This Week in History: Vanunu convicted for treason

The former Dimona nuclear technician was lured away from London by female Mossad agent, extracted to Israel after leaking nuclear secrets.

vanunu 311 (photo credit: Courtesy)
vanunu 311
(photo credit: Courtesy)
On March 28, 1988, Mordechai Vanunu was convicted by an Israeli court for treason and espionage, and sentenced to 18 years in prison. A year-and-a-half earlier, Mordechai had been enjoying the London art scene with a young Jewish-American woman he had met only a few days earlier. Traipsing around Europe fueled by the excitement of fresh romance, he had no idea that the exciting prospect of love and companionship would in fact lead him to 11 years of solitary confinement.
Vanunu, a Moroccan-born son of a rabbi, served as a sapper during his IDF service and in his early twenties took an entry-level job as a nuclear technician in Dimona in the 1970s. The position required no scientific background and only a few months training, but Mordechai worked his way up and became a shift supervisor at the nuclear plant. He spent ten years in Dimona before being laid off, partly due to cost-cutting measures but also because the security services had become wary of the friendships with Palestinians that he was developing through his participation in a student peace group.
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Around a year after being fired, during travels in Australia, where he converted to Christianity, Vanunu told a freelance journalist some of the juicer secrets he had learned during his decade in Dimona. Motivated by a desire to see a world free of nuclear weapons and disheartened by the ongoing Palestinian conflict, a short sequence of events led him to supply the London-based Sunday Times with pictures he had secretly taken in the Dimona nuclear plant and with detailed descriptions of what the paper would later describe as an Israeli nuclear weapons program.
The British paper, skeptical of his claims, put Vanunu up in a London hotel room while it vetted his story for weeks before running it. However, five days before the Times article detailing his claims was published, Vanunu, feeling isolated and lonely, left his London hotel room to explore London despite strong warnings from the newspaper.
As the story goes, Mordechai met Cindy, an American-born Mossad agent masquerading as a young American cosmetologist touring Europe. The two fell head-over-heels for one another. The Israeli security services had Vanunu within reach but were hesitant to carry out a covert operation on English soil, so they set in motion a plan to lure him outside of the UK; Vanunu played right along. Eager to escape the isolation and pressure of his situation, the nuclear technician quickly agreed to Cindy’s suggestion that the two escape to Italy for a few days. The honey trap was set.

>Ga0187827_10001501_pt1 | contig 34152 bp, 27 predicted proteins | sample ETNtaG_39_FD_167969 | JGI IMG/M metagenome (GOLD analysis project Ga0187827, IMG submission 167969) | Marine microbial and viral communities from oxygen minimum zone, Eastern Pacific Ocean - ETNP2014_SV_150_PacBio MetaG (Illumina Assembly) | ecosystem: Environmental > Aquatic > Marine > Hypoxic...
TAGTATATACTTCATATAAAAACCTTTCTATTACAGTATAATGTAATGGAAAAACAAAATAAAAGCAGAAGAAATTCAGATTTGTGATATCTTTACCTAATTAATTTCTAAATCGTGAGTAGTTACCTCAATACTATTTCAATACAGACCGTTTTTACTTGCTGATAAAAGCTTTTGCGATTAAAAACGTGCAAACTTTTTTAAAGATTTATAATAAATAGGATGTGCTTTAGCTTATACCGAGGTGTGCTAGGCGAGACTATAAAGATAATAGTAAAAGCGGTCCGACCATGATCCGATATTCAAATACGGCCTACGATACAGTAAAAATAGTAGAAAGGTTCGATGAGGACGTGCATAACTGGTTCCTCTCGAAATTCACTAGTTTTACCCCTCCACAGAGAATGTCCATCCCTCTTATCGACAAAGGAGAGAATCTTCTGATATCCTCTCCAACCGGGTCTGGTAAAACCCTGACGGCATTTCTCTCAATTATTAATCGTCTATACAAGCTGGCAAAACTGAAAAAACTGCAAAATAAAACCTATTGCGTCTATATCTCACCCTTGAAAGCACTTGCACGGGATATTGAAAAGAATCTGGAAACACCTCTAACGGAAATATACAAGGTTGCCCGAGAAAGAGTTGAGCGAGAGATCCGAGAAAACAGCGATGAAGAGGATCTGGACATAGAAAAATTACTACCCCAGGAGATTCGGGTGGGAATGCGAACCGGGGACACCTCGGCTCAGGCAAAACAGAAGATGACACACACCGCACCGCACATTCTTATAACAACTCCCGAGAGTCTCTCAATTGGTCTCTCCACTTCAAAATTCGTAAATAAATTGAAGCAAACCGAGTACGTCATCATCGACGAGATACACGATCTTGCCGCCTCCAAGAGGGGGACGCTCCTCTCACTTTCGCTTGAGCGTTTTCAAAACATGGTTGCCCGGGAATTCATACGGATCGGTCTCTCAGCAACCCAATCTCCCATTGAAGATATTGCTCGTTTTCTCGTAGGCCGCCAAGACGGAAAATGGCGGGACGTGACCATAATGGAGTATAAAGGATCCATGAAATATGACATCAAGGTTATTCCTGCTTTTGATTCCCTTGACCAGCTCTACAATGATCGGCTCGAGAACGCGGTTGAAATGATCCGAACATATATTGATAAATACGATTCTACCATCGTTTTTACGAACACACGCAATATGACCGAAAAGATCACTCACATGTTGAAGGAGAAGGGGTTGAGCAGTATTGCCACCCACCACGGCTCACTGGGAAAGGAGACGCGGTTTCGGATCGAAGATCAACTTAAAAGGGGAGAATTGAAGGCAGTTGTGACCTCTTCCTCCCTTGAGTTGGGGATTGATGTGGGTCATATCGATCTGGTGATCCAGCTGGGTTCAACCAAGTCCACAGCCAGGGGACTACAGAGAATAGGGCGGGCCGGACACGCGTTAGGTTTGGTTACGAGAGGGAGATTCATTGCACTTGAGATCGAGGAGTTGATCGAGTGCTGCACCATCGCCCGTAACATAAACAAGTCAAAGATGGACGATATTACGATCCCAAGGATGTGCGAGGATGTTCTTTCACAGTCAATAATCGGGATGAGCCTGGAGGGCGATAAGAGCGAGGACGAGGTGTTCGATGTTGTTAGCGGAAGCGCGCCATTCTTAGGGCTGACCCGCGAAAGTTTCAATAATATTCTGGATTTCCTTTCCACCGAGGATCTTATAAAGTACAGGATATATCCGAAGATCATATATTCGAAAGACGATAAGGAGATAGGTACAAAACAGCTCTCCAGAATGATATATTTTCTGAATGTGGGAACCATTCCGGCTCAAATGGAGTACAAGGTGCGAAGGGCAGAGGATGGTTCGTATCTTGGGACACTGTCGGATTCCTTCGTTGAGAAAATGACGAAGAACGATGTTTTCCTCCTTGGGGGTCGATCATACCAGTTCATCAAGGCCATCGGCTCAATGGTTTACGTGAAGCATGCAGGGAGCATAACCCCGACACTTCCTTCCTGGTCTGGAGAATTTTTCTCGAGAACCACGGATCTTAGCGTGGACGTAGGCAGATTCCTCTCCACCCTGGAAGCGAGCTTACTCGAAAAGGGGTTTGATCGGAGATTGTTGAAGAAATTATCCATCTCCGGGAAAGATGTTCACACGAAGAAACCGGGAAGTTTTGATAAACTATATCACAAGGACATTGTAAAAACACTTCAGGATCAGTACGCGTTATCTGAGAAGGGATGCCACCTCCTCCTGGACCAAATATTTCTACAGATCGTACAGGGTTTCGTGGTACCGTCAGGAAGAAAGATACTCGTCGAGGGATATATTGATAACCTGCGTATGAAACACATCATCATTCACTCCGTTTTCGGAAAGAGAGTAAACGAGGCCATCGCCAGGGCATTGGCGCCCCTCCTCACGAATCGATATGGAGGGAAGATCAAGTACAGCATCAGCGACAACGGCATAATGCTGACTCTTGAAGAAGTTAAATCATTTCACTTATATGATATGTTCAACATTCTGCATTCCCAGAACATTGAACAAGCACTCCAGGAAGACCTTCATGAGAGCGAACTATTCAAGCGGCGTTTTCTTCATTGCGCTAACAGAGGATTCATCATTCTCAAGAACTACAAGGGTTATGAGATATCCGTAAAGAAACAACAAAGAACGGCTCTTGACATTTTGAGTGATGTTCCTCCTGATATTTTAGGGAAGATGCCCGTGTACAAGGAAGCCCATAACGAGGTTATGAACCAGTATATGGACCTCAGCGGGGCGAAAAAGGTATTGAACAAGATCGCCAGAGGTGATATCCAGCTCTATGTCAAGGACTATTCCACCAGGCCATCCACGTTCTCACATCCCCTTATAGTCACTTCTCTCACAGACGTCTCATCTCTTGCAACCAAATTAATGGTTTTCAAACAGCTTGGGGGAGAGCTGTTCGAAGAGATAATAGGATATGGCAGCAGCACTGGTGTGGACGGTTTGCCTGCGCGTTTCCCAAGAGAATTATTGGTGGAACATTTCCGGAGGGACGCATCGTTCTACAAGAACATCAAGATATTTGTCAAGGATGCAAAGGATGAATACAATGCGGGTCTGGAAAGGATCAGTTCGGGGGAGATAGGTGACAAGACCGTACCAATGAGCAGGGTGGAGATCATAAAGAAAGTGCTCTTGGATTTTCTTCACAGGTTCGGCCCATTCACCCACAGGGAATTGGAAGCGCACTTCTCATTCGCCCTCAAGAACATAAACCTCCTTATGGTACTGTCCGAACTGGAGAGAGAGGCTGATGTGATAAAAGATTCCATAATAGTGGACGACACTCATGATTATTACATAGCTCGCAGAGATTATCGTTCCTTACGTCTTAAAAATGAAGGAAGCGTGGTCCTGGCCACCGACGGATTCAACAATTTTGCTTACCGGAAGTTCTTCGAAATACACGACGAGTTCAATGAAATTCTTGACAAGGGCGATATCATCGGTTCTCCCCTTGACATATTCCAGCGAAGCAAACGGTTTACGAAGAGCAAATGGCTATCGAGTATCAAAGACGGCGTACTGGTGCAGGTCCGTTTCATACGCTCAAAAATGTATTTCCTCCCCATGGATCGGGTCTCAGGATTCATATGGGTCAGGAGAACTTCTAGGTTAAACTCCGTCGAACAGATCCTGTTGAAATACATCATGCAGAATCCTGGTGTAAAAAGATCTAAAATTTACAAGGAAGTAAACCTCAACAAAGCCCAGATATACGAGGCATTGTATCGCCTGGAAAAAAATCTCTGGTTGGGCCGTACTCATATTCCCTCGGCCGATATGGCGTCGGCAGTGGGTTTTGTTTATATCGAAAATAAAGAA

According to reports, shortly after arriving on what he though was a romantic escapade, Vanunu was drugged, snatched up by Mossad agents and secretly flown back to Israel. Tried for espionage and treason, at the end of March 1988 he was sentenced to 18 years in prison.
Eventually released in 2004, Vanunu has been sent back to prison several times - most recently in mid-2010 - for violating the conditions of his release; he was prohibited from traveling abroad, coming into contact with foreigners and granting interviews. Worried that he might expose additional state secrets, both about his nuclear knowledge and the covert operation that brought him back to Israel a quarter-century ago, Vanunu must notify the authorities if he wants to spend the night at a friend’s home to this day.
Israel’s most famous nuclear whistleblower and traitor – depending on the narrative – has become a cause célèbre for anti-nuclear activists the world over. He was recognized as a prisoner of conscience by Amnesty International, has been regularly nominated for the Nobel Peace Prize and been awarded various other prizes and medals for his stubborn determination to expose what he claims is Israel’s nuclear weapons program.
Nearly everything about the Vanunu case has captivated Israeli and international audiences for a quarter-century. For many Israelis, the stubborn determination to publish his entire repertoire of state secrets, combined with a sense of national betrayal for converting to Christianity led to a sense of contempt that hasn't faded for 25 years. Abroad, he is largely honored as a courageous nuclear whistleblower. But no matter which narrative he is viewed through, Mordechai Vanunu’s saga – from the information he released, to the honey trap operation that landed him back in Israel, and his continuing legal troubles – remains one of the most thrilling ongoing state security tales of the Jewish state.